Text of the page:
By I. Doherty
Lebanon and Israel, which are currently at war, are holding indirect talks in an attempt to resolve a border issue that might cost billions of dollars. The gas-rich Karish field in the eastern Mediterranean Sea is at the border’s heart, and Israel intends to begin exploiting it soon. In 2010 the US geological survey projected that the Levantine basin could store up to 1.7 billion barrels of recoverable oil and 122 trillion cubic feet of recoverable gas.
By comparison, the basin’s reserves are equivalent to around 7% of Russia’s, and the world’s largest reserve. The key obstacle blocking an agreement between the two parties, according to Orna Mizrahi, a senior researcher at the Israeli Institute for National Security Studies, is a change in the Lebanese perspective, on where the maritime border between Israel and Lebanon resides. The main point of contention is the two nation’s marine economic boundaries, as well as how to compute the border line that runs between Lebanon and Israel’s land border. For years, the disputed are spanned approximately 860 square km, with Lebanon claiming its maritime border to the south of Israel’s claim.
The Karish field, an area where Israel is conducting explorations, was well within Israel’s claimed territory under those border lines. According to Mizrahi, Lebanon recently updated its original maritime border claim, shifting it further south and adding nearly 1,400 square km to the original claim. When Energean, a London based oil and gas company arrived on June 5th to begin developing Karish on Israel’s behalf, Lebanon claimed that the field should not be explored until the maritime boundary had been defined.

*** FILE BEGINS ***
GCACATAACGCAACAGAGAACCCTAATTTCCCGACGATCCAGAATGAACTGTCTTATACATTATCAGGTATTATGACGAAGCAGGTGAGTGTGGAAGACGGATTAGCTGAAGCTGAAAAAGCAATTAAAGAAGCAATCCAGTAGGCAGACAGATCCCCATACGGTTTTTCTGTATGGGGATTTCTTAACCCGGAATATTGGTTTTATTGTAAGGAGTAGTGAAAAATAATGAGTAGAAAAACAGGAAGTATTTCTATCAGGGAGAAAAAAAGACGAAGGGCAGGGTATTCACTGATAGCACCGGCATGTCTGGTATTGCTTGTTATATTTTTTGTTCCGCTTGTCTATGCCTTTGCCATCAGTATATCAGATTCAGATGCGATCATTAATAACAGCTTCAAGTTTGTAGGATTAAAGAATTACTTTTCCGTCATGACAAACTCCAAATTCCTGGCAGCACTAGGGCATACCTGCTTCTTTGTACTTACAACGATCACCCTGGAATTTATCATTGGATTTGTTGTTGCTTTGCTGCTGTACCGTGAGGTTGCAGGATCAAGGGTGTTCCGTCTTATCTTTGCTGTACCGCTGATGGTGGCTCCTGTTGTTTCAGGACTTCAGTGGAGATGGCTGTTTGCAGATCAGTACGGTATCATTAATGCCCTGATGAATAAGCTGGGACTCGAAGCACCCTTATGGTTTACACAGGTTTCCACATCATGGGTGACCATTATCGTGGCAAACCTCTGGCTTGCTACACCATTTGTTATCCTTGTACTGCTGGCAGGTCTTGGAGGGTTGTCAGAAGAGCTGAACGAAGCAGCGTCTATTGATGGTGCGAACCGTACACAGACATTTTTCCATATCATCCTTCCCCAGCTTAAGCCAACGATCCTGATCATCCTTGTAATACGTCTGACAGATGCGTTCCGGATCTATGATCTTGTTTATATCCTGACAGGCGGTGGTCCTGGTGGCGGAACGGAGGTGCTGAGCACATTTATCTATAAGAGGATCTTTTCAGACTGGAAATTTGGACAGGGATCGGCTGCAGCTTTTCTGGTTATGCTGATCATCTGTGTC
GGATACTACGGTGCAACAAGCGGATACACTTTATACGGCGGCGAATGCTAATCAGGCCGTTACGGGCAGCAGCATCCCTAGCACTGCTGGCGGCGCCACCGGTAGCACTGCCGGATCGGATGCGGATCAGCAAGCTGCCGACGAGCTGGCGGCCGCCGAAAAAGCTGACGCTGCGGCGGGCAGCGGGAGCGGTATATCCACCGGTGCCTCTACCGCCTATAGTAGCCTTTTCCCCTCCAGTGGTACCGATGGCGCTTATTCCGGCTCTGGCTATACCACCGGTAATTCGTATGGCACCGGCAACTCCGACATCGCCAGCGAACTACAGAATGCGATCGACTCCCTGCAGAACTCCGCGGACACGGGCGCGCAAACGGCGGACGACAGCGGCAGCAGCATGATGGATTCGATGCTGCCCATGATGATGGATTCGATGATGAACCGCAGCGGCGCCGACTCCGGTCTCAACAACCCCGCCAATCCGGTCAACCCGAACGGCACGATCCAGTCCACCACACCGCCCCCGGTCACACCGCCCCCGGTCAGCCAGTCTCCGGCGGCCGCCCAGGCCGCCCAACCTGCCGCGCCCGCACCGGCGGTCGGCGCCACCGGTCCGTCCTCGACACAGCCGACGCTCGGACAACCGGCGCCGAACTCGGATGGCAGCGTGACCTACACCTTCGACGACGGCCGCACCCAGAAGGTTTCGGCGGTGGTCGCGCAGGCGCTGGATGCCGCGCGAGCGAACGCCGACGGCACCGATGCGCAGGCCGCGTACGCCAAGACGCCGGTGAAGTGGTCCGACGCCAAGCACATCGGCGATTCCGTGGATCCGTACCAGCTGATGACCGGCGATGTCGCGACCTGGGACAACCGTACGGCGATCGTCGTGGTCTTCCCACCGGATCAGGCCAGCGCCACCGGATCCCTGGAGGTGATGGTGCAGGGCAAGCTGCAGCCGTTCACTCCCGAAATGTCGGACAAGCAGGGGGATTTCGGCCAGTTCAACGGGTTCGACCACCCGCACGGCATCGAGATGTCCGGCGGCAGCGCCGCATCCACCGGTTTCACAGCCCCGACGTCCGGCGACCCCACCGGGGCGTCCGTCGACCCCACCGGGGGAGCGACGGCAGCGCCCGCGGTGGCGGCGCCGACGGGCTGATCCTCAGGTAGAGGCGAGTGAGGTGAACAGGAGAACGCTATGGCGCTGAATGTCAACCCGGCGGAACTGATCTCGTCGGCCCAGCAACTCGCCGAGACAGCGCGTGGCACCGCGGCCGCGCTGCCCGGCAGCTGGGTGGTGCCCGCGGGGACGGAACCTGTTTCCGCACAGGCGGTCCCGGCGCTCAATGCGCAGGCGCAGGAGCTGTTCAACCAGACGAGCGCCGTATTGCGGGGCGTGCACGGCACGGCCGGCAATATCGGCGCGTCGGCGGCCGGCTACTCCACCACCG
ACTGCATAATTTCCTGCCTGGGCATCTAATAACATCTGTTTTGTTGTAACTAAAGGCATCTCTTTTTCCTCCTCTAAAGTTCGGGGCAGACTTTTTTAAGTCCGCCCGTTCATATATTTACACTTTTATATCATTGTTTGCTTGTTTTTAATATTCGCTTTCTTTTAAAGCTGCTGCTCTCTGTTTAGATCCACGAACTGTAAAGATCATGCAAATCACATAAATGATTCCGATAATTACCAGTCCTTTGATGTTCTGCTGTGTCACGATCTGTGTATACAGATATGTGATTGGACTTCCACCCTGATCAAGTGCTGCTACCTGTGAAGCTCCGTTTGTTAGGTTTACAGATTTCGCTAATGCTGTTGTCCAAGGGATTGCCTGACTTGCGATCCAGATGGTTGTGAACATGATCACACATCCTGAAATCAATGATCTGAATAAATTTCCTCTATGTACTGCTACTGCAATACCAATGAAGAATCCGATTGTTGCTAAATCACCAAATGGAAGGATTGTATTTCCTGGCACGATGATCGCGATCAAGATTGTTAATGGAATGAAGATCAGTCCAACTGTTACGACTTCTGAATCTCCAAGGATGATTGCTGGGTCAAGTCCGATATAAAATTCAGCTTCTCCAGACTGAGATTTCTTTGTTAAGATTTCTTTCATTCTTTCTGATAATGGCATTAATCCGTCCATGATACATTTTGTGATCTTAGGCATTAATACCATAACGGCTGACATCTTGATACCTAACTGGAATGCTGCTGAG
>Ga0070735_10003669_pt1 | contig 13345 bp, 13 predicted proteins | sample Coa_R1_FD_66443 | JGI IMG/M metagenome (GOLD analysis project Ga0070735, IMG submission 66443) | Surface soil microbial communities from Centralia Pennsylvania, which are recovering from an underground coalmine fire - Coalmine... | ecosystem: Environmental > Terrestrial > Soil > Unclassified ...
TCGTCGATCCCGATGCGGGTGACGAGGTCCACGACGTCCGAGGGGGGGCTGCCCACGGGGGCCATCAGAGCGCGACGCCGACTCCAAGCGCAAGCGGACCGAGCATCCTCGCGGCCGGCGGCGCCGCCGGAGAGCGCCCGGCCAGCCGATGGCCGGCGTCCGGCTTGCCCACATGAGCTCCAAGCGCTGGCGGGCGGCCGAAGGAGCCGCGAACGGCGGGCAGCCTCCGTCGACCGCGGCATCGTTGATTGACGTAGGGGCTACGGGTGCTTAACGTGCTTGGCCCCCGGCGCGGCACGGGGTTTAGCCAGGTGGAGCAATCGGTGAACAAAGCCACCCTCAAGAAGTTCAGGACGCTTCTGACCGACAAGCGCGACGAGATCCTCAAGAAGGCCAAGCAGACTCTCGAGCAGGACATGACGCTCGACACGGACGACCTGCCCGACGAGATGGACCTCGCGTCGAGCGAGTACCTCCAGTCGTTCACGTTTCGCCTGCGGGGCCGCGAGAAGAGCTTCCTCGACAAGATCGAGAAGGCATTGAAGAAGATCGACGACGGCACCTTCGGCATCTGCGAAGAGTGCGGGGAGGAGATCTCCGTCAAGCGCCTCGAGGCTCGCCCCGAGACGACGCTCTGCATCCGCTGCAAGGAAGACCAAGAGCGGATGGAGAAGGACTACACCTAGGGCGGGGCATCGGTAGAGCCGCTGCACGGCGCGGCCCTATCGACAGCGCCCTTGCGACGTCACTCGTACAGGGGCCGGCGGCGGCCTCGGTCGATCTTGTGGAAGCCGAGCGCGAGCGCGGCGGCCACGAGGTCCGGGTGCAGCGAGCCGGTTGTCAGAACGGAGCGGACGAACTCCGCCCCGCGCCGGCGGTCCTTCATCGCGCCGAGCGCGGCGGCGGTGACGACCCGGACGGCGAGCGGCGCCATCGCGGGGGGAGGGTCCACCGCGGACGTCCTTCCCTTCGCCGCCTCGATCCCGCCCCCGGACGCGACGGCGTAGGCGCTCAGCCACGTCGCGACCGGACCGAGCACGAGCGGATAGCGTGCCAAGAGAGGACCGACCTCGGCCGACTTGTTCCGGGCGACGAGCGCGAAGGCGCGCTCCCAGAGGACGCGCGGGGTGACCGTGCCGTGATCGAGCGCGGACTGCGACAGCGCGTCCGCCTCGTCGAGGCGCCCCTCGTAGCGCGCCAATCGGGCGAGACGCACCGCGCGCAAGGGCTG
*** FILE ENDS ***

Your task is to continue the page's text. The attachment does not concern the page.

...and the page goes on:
Lebanon which is suffering from a debilitating economy and a fractured government is desperate for fresh sources of income from oil and gas exploration, while Israel wants to position itself as a new natural gas provider to Europe as an alternative to Russia. Designating the border would allow both parties to benefit from the Mediterranean’s resources without facing legal obstacles or the fear of armed conflict. A deal would also give security for Israel, allowing it to explore and drill without the continuous fear of potential escalation with Lebanon.
The US has offered a proposal that would create an S-shaped maritime economic border between the two countries. According to the idea, all of Karish would be given to Israel while the majority of Qana, another field with financially successful gas, would be given to Lebanon. In an interview with Al-Hura TV in the United States, US mediator Amos Hochstein claimed that a proposal offered to him by the Lebanese officials will allow negotiations to go forward, allowing both countries to prosper and ending all conflict.